MESA, Ariz. Jason McLeod is looking forward to checking out his new office at Clark and Waveland. He knows he probably wont see it for another eight weeks.
The Cubs senior vice president, scoutingplayer development will be at Wrigley Field for Opening Day, and then hit the road preparing for the June draft. Flying all across the country, he will have some time to catch up on the Mad Men episodes he enjoys watching on his iPad.
McLeod has a fancy title and a big portfolio in baseball operations. Born in Hawaii and raised in San Diego, he gives off a much more laid-back vibe. He compares the database in a scouts mind to the way a gifted musician can remember what hes heard before, and make sense of how it all fits together, to where the recall becomes second nature.
Theo Epstein viewed McLeod and general manager Jed Hoyer as essential hires when he was offered the presidents job and the keys to the Cubs kingdom.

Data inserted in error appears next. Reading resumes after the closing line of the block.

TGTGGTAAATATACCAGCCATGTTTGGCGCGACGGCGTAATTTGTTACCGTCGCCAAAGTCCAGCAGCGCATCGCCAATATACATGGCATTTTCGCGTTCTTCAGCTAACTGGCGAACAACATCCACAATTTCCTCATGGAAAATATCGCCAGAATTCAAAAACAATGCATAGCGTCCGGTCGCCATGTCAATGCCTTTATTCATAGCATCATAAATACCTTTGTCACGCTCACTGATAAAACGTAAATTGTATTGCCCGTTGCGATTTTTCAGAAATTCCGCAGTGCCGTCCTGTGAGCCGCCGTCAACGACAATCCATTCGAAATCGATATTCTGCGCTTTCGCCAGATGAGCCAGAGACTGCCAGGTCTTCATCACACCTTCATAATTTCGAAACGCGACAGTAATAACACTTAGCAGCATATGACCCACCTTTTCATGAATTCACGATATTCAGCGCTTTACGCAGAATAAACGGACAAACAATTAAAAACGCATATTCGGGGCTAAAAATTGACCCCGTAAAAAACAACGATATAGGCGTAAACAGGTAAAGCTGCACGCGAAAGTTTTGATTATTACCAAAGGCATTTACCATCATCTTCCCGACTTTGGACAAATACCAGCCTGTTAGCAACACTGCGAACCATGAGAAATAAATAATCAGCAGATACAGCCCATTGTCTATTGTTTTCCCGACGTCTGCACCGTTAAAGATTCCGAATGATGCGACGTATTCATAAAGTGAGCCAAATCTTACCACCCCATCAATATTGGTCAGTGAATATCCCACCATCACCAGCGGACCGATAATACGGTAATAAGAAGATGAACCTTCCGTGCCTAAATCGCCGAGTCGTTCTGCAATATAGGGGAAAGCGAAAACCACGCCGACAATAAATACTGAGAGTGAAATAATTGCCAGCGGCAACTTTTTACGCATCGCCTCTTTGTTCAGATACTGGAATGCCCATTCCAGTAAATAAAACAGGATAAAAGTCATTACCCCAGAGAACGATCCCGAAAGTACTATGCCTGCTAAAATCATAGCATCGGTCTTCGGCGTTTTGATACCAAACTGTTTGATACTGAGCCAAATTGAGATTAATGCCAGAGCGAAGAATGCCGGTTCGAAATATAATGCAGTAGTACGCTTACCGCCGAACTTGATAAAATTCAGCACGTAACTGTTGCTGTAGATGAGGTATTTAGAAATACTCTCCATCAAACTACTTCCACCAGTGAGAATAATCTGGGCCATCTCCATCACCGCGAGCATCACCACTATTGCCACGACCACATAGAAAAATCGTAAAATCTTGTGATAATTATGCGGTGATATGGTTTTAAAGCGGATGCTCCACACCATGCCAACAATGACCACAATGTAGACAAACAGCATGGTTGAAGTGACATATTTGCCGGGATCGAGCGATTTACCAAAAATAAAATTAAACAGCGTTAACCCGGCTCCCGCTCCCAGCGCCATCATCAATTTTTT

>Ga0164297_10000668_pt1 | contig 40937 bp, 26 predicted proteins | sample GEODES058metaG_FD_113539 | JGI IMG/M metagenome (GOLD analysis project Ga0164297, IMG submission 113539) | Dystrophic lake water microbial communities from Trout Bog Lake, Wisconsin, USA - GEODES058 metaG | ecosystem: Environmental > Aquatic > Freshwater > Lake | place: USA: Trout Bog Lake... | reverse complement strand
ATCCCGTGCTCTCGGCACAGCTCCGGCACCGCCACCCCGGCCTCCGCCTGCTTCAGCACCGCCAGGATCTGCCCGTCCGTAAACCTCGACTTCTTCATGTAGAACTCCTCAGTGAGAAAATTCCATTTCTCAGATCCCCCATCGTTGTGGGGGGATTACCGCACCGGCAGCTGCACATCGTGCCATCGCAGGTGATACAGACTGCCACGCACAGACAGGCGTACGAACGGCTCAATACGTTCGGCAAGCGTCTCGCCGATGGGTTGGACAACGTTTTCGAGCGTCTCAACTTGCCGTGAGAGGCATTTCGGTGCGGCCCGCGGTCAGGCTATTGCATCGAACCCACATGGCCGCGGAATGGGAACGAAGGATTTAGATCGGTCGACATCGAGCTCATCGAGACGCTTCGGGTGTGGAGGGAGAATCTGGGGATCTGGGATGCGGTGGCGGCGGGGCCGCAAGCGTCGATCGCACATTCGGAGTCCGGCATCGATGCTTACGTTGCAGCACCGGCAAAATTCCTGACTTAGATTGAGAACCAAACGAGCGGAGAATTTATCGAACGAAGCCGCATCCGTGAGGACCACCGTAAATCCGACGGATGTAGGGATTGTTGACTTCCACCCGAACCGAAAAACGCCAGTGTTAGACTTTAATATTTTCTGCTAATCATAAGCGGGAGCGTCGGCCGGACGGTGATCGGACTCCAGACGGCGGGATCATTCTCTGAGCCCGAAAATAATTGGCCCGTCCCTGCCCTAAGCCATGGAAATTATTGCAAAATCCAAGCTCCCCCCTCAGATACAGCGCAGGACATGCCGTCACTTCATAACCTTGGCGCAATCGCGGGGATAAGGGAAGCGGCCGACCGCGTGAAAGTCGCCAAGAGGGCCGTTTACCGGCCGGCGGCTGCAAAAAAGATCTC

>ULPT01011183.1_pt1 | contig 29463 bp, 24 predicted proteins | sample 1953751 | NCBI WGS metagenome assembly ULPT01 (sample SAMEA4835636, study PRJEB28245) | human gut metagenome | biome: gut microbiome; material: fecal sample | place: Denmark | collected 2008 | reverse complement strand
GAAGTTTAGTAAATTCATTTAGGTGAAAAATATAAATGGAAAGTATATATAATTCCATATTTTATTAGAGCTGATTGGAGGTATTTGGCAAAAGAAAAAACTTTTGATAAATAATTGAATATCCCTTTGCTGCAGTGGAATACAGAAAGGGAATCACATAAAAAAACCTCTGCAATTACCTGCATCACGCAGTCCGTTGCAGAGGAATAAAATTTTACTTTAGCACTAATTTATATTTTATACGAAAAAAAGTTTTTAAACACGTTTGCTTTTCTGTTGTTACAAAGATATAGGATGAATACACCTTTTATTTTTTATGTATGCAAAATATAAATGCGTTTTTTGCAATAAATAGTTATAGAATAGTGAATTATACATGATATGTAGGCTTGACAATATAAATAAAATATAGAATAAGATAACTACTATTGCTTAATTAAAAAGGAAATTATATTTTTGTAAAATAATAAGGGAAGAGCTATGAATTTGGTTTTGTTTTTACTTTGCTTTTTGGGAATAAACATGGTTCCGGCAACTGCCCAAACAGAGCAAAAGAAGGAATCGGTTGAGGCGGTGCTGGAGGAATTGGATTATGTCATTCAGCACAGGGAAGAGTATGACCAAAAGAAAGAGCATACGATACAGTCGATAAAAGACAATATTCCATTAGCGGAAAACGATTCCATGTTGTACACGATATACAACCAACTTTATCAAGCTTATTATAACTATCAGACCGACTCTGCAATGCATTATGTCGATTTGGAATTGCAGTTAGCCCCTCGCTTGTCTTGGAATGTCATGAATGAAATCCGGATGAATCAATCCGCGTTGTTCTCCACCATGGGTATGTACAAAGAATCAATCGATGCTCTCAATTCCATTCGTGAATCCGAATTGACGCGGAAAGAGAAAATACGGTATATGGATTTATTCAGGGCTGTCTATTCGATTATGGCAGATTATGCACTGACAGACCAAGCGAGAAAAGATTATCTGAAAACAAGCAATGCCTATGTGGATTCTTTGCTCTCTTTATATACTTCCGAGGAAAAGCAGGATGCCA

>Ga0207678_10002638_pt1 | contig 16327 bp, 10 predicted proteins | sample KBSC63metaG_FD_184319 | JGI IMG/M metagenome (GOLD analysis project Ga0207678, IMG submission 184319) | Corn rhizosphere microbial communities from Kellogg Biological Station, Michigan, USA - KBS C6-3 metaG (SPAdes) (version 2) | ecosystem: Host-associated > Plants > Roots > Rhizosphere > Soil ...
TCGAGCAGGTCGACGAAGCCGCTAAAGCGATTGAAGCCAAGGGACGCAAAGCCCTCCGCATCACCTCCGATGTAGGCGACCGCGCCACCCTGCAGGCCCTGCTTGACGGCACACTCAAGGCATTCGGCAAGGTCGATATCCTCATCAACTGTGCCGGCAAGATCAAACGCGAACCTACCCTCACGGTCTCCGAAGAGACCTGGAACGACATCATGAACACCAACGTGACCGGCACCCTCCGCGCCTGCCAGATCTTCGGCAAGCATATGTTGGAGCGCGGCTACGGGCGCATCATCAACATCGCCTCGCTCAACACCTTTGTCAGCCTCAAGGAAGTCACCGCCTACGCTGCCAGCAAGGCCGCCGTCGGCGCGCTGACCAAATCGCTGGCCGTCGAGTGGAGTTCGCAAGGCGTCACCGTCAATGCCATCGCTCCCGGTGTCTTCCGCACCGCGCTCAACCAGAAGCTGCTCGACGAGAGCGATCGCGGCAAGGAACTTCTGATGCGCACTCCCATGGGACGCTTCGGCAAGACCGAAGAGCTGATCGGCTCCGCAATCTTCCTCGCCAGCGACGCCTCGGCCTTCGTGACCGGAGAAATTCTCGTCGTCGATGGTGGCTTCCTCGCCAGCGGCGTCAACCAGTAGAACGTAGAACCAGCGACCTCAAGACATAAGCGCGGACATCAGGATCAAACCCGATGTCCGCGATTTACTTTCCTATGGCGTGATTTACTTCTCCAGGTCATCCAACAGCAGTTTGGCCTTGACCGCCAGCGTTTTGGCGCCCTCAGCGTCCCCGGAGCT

McLeod had drafted so many impact players for the Boston Red Sox Dustin Pedroia, Jacoby Ellsbury, Clay Buchholz, Daniel Bard and rebuilt the San Diego Padres system into one of the industrys best.
McLeod isnt as corporate or Ivy League, but he believes in all the MBA speak about processes and information management. The executive will be a key engineer for what Epstein has called the machine for scouting and player development.
The Cubs desperately need game-changers. They hold the sixth overall pick in the draft, and five within the first 101 selections.
If the new collective bargaining agreement hadnt restricted the amount teams can spend in the draft, the Cubs would have gone all in this summer and made the 12 million in bonuses they gave out last year look like spare change.